Your Loving Son,
Matthew

Tuesday, February 18

A Letter from the Captain

In Bermuda

My Dear Commodore Hurlbut,

It gave me great Joy to host you aboard the Acasta when last we put into Halifax for Supplies.  Your kind and generous Remarks regarding efficiency of the Crew during the Exercise of the Great Guns were well received and much appreciated, as such Comments, when shared amongst the Crew, help to make for an efficient and successful ship in His Majesty’s Navy.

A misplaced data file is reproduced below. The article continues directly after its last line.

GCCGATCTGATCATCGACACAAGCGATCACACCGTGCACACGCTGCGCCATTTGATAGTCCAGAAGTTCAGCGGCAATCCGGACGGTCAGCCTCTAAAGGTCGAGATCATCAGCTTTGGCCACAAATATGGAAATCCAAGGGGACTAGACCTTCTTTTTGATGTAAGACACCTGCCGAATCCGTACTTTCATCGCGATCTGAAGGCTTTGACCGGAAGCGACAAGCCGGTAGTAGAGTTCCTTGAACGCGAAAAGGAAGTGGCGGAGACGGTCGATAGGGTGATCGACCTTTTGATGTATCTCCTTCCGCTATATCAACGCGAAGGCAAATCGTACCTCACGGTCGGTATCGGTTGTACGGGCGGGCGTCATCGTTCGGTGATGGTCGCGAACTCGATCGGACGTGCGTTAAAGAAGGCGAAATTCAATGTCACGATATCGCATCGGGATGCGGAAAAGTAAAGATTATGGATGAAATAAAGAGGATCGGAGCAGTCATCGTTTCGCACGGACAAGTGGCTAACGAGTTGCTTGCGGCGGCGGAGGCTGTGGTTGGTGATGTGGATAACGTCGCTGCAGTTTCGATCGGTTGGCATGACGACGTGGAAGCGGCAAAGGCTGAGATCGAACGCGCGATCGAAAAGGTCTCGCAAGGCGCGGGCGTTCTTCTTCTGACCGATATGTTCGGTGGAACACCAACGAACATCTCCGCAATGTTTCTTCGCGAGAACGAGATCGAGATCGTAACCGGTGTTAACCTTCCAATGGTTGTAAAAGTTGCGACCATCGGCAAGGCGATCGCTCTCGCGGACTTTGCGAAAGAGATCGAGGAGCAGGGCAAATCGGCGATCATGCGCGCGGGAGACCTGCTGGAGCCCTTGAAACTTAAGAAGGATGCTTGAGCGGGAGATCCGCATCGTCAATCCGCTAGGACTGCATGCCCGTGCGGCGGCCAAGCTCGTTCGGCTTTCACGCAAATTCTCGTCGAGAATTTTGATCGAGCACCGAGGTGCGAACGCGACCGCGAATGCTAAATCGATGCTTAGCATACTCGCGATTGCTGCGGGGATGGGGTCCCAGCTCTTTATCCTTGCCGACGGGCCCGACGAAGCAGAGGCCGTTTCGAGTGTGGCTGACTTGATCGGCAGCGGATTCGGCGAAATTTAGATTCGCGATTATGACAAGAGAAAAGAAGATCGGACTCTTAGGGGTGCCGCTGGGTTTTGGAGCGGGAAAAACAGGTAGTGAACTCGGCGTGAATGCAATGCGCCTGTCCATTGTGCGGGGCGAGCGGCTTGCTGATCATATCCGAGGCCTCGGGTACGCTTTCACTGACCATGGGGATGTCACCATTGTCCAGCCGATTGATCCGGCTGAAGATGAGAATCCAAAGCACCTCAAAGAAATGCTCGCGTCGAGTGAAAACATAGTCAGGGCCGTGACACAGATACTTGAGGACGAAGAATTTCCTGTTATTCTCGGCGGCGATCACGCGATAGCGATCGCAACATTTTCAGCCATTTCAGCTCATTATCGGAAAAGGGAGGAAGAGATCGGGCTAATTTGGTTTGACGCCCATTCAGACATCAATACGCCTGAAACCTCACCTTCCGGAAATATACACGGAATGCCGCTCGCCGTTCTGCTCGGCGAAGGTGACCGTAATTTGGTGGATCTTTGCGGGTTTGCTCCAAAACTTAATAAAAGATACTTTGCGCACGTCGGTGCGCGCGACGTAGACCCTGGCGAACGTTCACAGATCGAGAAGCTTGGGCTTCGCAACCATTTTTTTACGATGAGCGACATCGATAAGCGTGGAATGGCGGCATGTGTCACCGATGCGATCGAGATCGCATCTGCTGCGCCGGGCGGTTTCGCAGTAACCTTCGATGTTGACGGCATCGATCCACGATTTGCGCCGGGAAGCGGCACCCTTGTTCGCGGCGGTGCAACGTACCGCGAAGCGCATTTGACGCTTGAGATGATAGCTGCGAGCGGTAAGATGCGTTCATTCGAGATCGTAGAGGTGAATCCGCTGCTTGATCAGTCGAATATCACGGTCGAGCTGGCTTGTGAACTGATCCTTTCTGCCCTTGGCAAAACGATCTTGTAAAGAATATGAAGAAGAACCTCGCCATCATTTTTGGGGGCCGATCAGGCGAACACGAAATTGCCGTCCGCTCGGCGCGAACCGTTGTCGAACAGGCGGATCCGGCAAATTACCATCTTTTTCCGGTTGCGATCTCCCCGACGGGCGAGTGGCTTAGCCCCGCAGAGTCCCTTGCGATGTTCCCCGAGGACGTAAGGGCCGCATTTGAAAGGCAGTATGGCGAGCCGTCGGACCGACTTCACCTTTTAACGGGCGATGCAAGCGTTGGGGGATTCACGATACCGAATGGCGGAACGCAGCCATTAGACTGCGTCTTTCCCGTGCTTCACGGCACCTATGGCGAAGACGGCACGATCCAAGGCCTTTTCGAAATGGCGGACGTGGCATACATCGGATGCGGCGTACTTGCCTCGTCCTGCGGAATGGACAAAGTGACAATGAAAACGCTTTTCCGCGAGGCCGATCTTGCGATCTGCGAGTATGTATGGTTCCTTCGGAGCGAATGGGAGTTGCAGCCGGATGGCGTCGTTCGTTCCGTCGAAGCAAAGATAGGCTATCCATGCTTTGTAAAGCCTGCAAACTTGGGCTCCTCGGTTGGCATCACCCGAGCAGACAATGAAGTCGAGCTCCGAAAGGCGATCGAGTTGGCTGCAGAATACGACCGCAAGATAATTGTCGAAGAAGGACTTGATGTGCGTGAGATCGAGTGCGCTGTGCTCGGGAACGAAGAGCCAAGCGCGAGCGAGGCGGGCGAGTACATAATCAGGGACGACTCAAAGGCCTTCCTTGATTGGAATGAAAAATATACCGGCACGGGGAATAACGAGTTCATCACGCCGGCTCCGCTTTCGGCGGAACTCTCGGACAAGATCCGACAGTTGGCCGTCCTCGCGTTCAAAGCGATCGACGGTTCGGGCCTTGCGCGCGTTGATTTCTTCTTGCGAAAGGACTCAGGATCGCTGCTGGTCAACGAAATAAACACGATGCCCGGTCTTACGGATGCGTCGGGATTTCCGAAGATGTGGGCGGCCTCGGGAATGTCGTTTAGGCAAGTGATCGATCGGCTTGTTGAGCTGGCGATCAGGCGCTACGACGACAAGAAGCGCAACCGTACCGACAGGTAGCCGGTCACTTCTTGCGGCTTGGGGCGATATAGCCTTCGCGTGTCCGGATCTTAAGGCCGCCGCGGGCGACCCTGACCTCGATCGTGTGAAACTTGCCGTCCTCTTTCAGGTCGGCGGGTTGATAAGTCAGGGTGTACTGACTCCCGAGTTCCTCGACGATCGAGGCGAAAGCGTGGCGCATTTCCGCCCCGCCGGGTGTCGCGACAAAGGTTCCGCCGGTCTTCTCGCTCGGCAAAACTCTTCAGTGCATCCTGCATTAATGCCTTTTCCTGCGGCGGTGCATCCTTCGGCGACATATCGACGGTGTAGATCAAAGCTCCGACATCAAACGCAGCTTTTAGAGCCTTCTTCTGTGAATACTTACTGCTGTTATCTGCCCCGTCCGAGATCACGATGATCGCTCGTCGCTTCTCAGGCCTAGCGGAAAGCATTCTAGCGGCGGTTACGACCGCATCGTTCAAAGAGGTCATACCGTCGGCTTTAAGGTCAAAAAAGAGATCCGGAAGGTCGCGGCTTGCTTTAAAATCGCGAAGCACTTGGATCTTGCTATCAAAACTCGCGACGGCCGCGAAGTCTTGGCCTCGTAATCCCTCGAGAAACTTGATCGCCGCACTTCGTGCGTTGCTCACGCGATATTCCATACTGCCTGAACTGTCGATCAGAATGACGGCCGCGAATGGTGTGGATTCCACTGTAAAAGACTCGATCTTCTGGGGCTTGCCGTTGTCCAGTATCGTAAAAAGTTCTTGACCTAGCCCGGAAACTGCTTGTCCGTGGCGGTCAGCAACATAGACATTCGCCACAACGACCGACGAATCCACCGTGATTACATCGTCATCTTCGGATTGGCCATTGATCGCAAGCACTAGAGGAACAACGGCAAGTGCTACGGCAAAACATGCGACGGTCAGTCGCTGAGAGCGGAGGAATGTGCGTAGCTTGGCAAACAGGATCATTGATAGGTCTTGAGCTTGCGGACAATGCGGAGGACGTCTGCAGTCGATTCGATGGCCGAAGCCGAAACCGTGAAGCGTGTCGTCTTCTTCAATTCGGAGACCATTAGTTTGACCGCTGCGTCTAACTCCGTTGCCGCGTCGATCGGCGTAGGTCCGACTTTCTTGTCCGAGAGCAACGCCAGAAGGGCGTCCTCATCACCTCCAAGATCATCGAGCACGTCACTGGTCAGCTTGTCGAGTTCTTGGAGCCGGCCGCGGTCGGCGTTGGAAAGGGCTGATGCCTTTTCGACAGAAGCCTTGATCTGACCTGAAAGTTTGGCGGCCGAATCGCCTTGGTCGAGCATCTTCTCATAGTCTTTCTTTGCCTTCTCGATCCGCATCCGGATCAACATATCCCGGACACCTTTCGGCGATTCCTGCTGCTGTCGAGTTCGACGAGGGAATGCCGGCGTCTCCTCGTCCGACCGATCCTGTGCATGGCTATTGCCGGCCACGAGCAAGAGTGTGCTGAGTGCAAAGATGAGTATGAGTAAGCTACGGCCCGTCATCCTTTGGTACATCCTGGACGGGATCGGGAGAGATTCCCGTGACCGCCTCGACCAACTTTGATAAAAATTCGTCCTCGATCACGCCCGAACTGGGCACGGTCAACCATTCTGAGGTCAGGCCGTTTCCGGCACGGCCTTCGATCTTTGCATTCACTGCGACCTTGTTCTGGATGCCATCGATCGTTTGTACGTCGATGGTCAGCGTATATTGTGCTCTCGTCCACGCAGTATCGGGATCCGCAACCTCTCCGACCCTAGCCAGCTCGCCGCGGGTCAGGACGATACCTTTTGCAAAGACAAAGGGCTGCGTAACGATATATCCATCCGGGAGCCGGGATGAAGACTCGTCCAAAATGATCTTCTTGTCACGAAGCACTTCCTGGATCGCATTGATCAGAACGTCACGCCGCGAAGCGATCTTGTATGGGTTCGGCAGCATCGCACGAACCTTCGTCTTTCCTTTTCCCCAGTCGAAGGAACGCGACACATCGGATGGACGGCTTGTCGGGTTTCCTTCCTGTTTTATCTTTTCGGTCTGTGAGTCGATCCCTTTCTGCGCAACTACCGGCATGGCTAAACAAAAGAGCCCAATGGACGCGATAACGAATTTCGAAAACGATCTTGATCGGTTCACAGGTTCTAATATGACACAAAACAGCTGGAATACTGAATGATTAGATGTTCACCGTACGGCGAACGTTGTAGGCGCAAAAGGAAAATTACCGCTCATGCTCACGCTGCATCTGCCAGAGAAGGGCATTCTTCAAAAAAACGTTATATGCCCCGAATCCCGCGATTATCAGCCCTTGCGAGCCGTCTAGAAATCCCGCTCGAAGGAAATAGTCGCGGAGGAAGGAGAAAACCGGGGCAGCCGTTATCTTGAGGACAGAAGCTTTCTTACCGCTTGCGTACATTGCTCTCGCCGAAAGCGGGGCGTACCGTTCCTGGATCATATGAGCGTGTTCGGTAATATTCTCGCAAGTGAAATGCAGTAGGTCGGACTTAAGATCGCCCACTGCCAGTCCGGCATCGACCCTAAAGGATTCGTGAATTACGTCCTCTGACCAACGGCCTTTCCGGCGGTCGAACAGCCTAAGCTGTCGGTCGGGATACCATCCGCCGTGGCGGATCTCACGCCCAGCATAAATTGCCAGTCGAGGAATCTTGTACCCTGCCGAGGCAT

You may remember the Octant which my Father presented me upon my being accepted as a Midshipman aboard the HMS Dolphin, a fine Instrument upon which I learned the Principles of Celestial Navigation, and which I had occasion to loan to You during our service together aboard the Dolphin.  Alas, my poor Octant is no more, having been dropped from the Main Mast Top during our Passage to Bermuda where we currently are Wintering whilst making repairs to the Acasta.  The unfortunate Accident occurred not at My Hand, but by that of Midshipman Raley, whose own Instrument had been damaged previously, and was in need of one in order to make our Position, which in the Course of Events I allowed Him to use mine.  As Lt. Hamilton was instructing the Midshipmen in determining our Position, the Lookout hailed the Deck with the Sighting of a considerable amount of Debris in the Water along with several Men in a small Ship’s Boat, and desiring further Information, I bade Mr. Raley to go aloft and observe what He could.  In His zeal to comply with my Order, Mr. Raley quickly scaled the Shrouds, but in doing so, forgot to return the Octant to its rightful Owner, and in the Course of carrying out his Duty, accidentally dropped the Instrument to Deck whereupon it shattered beyond Repair.  The Look upon Mr. Raley’s Face was one of Abject Horror, as He most likely expected me to turn him before the Mast, but I realizing that it was an Honest Mistake committed by a valued, and promising, Officer, gave him Cause not to worry.